On August 1, 2007, it will have been 100 years since Lord Robert S.S. Baden-Powell assembled 21 boys at the world’s first Boy Scout camp at Brownsea Island in England. That’s quite an anniversary. What a legacy for Baden-Powell. What a legacy for us all.
During the next seven days, Larry and I will both write more about Scouting, but I want to jump right in and tell you something quite personal. Thanks to Scouting, my son knows how to tie knots that stay tied.
That’s right … Knots. He knows which knot is exactly right for the need, and how to tie it. Bends and hitches—oh I don’t know what all—and those knobby knots on the end, if you want one. But he can do a fine back-weave to cleanly finish the end of a rope and put a nice eye on the other end. I have one in my car that he made about ten years ago. It’s just the right size, and we use it all the time.
When he joined the Navy, the knot in his uniform neckerchief looked right from the get-go. In fact, it was so good that someone stole it. Twice. In the spirit of teamwork (and to save money), he taught his fellow fumble-fingered recruits how to tie a classic square knot, and if that failed, he tied it for them. It saved the whole company a lot of grief during basic training because those recruit training instructors are surprisingly fussy about neckerchiefs.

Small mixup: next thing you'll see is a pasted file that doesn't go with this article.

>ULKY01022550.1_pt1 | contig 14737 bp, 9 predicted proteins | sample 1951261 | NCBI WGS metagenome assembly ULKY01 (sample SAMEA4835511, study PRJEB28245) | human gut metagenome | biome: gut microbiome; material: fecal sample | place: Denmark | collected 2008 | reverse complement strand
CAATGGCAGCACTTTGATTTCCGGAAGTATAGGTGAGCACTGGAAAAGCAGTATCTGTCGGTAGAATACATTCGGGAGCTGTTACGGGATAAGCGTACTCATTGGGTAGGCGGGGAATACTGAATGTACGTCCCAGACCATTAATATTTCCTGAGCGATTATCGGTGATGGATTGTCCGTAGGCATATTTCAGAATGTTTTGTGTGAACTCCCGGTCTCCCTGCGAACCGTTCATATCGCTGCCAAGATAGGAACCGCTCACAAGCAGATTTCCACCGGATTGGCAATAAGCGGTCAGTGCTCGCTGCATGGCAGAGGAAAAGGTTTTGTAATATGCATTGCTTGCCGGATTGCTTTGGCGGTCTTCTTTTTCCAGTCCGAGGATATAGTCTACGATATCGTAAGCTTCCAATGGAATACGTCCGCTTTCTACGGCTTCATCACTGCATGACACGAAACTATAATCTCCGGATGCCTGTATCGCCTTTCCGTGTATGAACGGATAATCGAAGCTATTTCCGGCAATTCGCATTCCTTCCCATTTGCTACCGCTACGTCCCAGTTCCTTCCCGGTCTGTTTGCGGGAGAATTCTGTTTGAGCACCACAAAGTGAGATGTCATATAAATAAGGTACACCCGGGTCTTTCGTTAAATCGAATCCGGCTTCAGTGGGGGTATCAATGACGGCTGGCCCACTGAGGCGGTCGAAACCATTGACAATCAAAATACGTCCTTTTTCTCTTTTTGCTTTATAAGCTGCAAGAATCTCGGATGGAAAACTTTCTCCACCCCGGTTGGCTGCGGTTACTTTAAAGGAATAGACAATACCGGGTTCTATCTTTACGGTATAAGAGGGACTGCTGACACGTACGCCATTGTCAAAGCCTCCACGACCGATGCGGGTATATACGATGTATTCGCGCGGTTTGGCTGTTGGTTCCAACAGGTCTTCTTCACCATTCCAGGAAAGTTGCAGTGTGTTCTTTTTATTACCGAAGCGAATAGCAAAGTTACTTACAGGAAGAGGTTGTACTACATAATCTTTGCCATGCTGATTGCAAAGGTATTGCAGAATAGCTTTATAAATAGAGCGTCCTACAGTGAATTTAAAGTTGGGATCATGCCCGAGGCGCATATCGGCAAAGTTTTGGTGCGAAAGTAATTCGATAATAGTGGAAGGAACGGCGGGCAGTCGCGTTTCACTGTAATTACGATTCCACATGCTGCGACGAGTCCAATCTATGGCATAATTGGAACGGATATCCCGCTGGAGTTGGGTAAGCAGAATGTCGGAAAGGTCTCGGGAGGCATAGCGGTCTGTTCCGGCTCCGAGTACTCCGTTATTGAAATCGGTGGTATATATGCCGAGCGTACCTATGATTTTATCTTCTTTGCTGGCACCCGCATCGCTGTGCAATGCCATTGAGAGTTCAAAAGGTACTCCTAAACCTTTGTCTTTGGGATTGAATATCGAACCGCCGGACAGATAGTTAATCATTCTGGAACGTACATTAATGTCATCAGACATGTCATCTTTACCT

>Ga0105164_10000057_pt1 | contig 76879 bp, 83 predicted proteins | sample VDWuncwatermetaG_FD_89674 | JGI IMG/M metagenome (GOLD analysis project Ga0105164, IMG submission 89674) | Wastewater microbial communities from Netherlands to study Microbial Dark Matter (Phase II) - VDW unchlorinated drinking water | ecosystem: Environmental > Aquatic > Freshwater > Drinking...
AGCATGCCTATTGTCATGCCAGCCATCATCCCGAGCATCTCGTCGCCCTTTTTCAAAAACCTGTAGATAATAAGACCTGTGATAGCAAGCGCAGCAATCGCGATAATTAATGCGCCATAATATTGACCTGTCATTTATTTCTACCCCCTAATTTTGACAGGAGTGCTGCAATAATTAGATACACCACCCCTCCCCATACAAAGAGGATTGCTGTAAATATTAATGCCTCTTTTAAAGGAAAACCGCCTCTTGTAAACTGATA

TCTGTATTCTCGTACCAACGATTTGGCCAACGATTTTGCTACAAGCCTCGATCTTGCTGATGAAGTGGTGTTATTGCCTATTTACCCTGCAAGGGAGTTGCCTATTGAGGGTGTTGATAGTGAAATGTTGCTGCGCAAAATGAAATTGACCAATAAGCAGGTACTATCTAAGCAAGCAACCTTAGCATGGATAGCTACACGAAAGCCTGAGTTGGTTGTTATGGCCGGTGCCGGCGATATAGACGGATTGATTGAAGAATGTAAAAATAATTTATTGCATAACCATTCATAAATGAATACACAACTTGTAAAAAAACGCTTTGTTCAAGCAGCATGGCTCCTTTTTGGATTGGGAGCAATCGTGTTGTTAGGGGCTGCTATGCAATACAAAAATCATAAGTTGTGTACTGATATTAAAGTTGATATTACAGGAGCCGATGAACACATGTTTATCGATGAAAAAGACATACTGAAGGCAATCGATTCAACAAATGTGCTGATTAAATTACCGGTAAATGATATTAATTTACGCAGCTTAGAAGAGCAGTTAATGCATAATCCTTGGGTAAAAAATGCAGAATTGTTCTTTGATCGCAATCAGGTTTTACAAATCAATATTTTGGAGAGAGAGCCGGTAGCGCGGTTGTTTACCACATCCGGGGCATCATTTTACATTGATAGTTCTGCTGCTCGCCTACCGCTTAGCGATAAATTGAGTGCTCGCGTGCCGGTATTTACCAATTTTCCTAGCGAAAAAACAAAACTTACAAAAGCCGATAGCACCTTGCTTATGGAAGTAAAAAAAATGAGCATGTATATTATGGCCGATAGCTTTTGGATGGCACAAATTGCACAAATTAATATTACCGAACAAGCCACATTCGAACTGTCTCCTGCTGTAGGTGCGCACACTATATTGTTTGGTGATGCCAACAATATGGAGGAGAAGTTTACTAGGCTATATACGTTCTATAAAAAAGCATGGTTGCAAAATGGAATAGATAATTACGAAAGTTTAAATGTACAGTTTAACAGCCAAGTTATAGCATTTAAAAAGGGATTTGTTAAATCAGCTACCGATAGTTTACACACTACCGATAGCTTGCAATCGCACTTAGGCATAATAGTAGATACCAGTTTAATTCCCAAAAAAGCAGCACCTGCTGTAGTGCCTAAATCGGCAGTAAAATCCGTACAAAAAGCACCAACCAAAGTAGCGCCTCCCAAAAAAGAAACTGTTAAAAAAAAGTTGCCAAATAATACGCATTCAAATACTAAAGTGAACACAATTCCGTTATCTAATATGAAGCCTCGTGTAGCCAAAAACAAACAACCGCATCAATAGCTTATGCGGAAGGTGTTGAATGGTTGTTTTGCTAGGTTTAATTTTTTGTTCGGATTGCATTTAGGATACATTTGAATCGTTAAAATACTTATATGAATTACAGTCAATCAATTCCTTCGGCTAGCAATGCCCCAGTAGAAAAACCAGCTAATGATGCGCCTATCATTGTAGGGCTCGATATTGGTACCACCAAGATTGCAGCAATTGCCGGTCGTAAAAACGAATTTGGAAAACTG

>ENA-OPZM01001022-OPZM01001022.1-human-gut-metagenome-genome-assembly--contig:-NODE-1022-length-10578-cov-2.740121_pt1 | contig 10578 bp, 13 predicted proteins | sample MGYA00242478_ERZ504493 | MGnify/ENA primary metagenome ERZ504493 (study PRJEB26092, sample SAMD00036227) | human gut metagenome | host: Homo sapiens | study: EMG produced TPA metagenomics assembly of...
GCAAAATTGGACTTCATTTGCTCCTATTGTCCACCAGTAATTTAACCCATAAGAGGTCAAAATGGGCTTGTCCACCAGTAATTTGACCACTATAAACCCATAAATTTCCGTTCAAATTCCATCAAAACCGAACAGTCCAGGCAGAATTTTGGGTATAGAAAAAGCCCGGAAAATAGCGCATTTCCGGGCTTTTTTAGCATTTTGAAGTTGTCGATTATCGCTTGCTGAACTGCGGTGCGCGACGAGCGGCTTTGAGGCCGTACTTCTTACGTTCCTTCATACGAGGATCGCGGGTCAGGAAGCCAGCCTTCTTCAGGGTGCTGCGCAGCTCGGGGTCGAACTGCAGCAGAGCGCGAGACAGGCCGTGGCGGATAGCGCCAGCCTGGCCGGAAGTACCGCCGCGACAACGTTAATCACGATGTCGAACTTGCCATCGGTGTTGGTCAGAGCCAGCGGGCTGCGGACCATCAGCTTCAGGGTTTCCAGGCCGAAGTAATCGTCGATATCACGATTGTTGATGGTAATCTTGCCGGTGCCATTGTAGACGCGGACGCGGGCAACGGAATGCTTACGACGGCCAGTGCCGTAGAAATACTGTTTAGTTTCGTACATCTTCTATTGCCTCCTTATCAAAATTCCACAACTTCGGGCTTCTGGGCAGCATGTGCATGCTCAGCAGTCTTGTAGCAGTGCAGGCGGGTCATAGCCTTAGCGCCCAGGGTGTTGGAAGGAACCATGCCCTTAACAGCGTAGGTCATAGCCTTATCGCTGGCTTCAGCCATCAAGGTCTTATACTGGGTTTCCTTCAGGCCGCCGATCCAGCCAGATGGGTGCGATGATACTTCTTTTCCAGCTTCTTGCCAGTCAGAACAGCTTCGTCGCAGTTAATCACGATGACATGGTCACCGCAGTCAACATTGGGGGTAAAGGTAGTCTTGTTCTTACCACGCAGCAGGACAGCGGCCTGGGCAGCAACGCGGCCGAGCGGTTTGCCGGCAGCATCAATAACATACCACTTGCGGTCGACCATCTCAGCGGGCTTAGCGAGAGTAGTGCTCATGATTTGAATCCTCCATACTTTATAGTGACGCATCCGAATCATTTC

He tied a lot of knots during his years in the Navy, and still does: boating, camping, climbing, back-packing, fishing, search-and-rescue. Useful things—knots. It was worth eight years of Scouting, just for his knot-tying skills.
When he took his bride on their first (and only, I think) back-packing trip, he insisted that she learn how to tie a bowline, the easiest and best one for her to learn. “If I fall over a cliff, you’ll use this knot to rescue me,” he told her. He made her practice the knot over and over again—in the dark, behind her back, standing on her head, one-handed, and in a cold shower for all I know. But she can tie a bowline.
Robert Baden-Powell would be pleased.